Spanish GP shows us how F1 2017 is all about being opportunistic

This weekends Spanish Grand Prix finally gave us what we were asking for, two of the main title contenders going wheel-to-wheel for the win in what was a thrilling battle.

Even though Ferrari attempted to out-wit Mercedes with their new clutch paddle which worked to great effect into the first corner, they still fell foul when it came to strategy. As we’ve seen with the first four races, being able to nail strategy and be opportunistic is something that will win or lose you races and Mercedes certainly nailed it when they needed to on Sunday.

Initially I thought Mercedes missed their opportunity since it would’ve made sense to pit as soon as the Virtual Safety Car came out, but after much deliberation it seems they went for the gamble knowing that they had the gap to Daniel Ricciardo.

Looking at the timing screen it’s difficult to see how Hamilton managed to cut the gap so significantly since it goes from 22 seconds, to 18 seconds, to within a second. I can only assume Ferrari had a slower than expected stop and Hamilton just went really quick on his out-lap which would’ve been at racing speeds.

One might be quick to point out that the race deciding overtaking manoeuvre was only possible due to the extended DRS zone, but it also allowed Vettel to overtake Bottas during those crucial stages before the Virtual Safety Car. It’s difficult to get DRS right all the time, but I think the stewards made the right call this weekend having seen last years attempts.

It’s difficult to label this ‘just not Vettel’s weekend’ since not only did he put his SF-70H on the front row and lead most of the race, but Ferrari also managed to change his power unit between practice three and qualifying on Saturday. He may have not shown his true pace in practice but Vettel was quick when it mattered this weekend, in the end Hamilton was just quicker.

While the physical strain on Hamilton wasn’t visible when he emerged onto the podium, he certainly made a note of how exhausted he became in the post-race interviews after we heard him breathing rather heavily over the team radio. Make no mistake, this is going to be one of the hardest fought battles of both Hamilton and Vettel’s careers and it’s great to see the pair respect each other despite their wheel rubbing on track.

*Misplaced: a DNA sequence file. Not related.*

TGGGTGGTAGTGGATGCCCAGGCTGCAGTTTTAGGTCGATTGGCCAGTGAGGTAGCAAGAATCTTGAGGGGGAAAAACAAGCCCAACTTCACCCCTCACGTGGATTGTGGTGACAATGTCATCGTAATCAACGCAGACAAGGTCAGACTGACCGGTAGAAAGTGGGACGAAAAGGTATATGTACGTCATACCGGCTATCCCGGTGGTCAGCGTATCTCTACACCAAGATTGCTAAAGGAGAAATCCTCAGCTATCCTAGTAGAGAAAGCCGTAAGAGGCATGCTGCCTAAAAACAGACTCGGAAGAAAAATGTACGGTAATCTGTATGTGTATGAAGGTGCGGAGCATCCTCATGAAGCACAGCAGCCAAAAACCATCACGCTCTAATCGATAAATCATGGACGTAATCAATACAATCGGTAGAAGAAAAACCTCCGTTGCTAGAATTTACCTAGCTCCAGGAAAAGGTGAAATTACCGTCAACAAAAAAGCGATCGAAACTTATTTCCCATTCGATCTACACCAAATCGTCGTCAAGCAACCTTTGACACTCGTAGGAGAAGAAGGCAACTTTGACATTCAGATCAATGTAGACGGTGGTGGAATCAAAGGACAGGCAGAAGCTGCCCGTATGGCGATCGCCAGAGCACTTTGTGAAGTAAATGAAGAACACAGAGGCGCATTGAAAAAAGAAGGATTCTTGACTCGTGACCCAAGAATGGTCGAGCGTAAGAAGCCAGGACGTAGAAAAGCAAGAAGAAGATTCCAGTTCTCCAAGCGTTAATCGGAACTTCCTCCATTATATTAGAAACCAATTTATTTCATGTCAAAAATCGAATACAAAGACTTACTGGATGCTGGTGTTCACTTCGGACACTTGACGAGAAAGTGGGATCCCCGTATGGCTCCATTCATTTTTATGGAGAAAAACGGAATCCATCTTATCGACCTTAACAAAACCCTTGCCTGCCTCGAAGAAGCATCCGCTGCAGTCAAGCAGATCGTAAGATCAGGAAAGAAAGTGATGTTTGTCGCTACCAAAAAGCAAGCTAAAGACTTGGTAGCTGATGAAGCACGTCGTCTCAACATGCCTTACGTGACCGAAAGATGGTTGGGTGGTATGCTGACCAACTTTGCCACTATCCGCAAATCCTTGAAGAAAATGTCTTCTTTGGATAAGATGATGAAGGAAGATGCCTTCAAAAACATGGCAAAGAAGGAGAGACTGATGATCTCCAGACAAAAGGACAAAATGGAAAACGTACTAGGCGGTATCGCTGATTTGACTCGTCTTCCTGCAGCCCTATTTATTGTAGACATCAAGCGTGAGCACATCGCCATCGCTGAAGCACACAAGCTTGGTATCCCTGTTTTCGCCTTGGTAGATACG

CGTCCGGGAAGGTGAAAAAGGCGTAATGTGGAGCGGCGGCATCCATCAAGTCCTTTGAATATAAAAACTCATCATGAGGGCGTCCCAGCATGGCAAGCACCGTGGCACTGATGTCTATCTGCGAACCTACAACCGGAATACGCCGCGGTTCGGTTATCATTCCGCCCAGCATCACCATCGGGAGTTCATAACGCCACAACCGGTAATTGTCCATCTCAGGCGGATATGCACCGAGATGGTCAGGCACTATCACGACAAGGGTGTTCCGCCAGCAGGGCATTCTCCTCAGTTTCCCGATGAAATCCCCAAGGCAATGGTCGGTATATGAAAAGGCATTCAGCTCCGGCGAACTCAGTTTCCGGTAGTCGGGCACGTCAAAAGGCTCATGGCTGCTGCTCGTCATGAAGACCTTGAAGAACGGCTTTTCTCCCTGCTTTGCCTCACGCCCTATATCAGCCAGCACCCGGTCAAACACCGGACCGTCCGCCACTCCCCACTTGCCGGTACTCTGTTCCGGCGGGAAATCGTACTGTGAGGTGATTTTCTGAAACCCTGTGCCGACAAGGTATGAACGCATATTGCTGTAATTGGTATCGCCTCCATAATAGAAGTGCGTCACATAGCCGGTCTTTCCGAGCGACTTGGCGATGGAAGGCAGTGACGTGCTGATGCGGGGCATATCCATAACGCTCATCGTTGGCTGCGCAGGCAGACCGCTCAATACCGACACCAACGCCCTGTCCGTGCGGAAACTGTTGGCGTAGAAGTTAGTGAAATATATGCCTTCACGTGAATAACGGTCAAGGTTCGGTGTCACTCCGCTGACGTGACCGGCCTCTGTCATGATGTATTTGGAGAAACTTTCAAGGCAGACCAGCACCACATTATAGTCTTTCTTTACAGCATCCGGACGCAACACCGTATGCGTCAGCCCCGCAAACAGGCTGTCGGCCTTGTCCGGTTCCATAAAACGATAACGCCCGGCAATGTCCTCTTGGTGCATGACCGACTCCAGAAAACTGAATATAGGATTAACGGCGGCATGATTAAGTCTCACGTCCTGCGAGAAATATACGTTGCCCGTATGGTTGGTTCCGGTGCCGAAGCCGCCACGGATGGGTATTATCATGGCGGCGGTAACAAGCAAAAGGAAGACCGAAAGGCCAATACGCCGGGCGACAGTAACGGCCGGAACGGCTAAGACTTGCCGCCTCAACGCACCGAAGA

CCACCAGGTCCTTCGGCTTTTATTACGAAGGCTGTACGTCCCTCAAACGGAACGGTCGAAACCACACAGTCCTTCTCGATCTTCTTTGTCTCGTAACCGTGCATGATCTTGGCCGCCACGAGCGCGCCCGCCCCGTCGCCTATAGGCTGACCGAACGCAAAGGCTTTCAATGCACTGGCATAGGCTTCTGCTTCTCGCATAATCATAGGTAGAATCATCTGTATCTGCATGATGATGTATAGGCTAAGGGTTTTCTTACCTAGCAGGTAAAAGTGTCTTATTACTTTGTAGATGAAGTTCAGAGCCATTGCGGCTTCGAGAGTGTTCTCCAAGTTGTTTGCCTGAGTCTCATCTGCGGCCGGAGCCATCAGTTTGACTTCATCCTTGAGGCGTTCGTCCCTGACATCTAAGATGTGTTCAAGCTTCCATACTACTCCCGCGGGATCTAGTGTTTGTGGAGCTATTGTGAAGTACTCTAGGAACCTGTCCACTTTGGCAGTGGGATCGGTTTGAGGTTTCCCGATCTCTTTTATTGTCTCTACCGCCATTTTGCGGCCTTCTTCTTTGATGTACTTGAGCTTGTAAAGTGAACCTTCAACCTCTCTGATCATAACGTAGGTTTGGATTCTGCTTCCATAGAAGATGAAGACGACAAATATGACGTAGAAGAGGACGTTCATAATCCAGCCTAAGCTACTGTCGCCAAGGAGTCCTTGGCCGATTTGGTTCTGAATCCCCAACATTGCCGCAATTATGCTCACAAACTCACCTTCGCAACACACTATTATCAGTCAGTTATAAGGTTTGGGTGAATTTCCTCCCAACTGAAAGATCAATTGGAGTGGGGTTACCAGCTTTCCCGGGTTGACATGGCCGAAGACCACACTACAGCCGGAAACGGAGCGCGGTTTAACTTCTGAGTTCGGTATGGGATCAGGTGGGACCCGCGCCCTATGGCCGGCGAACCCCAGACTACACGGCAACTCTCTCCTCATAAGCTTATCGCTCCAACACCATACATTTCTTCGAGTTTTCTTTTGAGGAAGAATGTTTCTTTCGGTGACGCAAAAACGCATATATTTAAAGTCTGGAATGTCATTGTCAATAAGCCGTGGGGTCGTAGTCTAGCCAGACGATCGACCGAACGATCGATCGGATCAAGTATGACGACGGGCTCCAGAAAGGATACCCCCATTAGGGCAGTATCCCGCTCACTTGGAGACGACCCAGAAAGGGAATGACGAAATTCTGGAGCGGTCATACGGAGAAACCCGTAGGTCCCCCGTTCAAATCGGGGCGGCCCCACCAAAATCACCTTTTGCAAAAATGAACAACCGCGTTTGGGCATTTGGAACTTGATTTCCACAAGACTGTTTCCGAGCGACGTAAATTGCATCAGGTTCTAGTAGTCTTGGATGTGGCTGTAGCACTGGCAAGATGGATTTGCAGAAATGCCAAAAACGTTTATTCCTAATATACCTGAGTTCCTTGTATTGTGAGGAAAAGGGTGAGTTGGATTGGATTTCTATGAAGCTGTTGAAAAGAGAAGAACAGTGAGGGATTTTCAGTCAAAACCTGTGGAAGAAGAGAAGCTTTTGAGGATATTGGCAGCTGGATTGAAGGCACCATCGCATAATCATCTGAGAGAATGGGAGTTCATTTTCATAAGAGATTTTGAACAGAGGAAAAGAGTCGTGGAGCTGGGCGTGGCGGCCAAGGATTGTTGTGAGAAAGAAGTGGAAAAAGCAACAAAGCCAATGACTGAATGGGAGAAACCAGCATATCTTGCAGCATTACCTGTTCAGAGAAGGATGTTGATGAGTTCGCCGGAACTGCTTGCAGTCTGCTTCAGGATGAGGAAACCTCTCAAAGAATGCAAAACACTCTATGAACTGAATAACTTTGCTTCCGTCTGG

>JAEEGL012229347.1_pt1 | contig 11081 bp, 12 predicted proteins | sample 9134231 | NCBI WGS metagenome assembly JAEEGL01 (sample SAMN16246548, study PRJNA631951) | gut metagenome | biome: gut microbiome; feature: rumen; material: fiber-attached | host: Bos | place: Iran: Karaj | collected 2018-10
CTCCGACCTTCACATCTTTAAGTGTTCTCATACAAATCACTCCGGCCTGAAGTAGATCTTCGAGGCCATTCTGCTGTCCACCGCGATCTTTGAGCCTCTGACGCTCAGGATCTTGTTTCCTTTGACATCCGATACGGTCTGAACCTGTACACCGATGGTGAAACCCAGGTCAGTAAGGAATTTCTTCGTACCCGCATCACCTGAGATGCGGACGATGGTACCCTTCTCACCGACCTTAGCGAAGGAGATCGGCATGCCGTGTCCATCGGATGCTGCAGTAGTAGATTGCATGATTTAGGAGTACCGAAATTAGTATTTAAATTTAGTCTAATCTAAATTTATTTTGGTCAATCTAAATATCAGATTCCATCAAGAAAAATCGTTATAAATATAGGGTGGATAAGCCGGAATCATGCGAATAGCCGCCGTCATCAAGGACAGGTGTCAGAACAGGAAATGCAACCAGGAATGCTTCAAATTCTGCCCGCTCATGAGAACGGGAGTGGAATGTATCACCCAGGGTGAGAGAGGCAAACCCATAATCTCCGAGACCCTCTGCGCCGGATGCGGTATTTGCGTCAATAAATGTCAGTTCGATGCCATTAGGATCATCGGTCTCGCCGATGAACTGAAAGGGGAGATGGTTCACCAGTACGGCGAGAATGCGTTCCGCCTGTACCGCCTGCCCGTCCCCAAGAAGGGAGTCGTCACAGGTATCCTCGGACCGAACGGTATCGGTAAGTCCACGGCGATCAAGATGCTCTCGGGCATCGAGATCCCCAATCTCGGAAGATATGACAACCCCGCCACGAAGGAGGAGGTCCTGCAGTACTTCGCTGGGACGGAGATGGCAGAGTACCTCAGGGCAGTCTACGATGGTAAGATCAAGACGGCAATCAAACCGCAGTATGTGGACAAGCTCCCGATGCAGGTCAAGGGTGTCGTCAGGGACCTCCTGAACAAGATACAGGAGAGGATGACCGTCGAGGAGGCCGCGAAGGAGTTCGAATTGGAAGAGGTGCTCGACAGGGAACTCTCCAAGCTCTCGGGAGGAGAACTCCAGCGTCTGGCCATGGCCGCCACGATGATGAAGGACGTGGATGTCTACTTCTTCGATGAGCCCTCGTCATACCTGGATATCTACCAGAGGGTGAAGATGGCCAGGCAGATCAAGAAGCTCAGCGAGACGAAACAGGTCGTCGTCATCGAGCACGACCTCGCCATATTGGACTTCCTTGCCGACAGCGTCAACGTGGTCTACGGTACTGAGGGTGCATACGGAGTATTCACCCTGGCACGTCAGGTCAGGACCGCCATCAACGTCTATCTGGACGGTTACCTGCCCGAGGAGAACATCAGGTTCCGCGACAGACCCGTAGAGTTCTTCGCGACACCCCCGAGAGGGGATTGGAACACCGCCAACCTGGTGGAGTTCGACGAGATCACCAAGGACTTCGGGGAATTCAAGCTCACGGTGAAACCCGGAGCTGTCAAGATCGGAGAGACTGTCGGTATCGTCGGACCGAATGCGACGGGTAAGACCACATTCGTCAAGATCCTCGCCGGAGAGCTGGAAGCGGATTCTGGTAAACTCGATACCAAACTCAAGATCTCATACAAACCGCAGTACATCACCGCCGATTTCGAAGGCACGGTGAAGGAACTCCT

Vettel was asked about whether he plays mind games on his fellow competitors in the Thursday press conference to which he replied: “I don’t do psychological battles” – which is something Hamilton has always professed. With the pair itching to go wheel-to-wheel on track I feel like this is going to be a fascinating storyline to follow, and hopefully we’ll see more of that at some of the classic circuits.

Speaking of story lines during the weekend, did anyone else have slight tears of joy when they saw the kid meet Kimi Raikkonen? It was a rather wonderful exchange after the FOM cameras picked him up in the grandstands with tears after Raikkonen was shunted out of the race at the first corner, and perhaps shows how much more the sport is engaging with fans in this new era with Liberty Media.

Some of the improvements made to the fan experience were rather impressive, with holders of the Paddock Club passes being able to ride in a two-seater Formula 1 car operated by former Minardi team boss Paul Stoddart. There was perhaps one comical moment when the two-seater car broke down on one run, leading everyone to brand it the ‘McLaren Honda experience’ in leu of their recent engine troubles.

I thought Fernando Alonso’s engine break down three corners into his Friday practice was rather comical, given that he’s been stirring up attention with his Indy 500 rookie orientation test which garnered nearly 2 million viewers. To be fair to Honda though they did bounce back with wins in the support races with their rookie drivers, and by allowing Alonso to qualify within the top ten at a circuit that usually exposes the true running order.

It’s a shame about the first-corner calamities he go caught up in which dropped him behind the intense midfield battle between Toro Rosso, Haas, Renault and Sauber. Pascal Wehrlein has to get my vote for driver of the weekend having out-qualified all of the above and his team mate for the third time in a row, then by getting into the top ten and executing a well-timed pitstop under the VSC.

It’s a shame he picked up a five-second time penalty for not staying to the right of the pit entry bollard, something the team admit was their fault (likely due to deliberation). But I’m so far impressed with Wehrlein’s comeback, his performance perhaps acting as a middle finger to those who criticised him for missing Australia and China.

Another impressive performance from Nico Hulkenberg by getting his Renault into sixth despite the poor qualifying, completely contrasts that of his team mate Jolyon Palmer who only managed to finish ahead of Lance Stroll two laps off the lead lap. Palmer showed he had the pace during practice on Friday, but that didn’t seem to translate throughout the rest of the weekend. I said after Russia that I think his time is limited at Enstone, more weekends like this aren’t going to do his cause any good.

Next time out we head to Monaco (where the Formula E cars have just been!) where I’m sure the talk of strategy will be more important than ever, given that these wider cars will make it impossible to overtake. After seeing both Ferrari and Mercedes make strategical blunders which has cost them race wins, could we potentially see Red Bull pick up a maiden win in 2017? As I said before, this season is all about being opportunistic.

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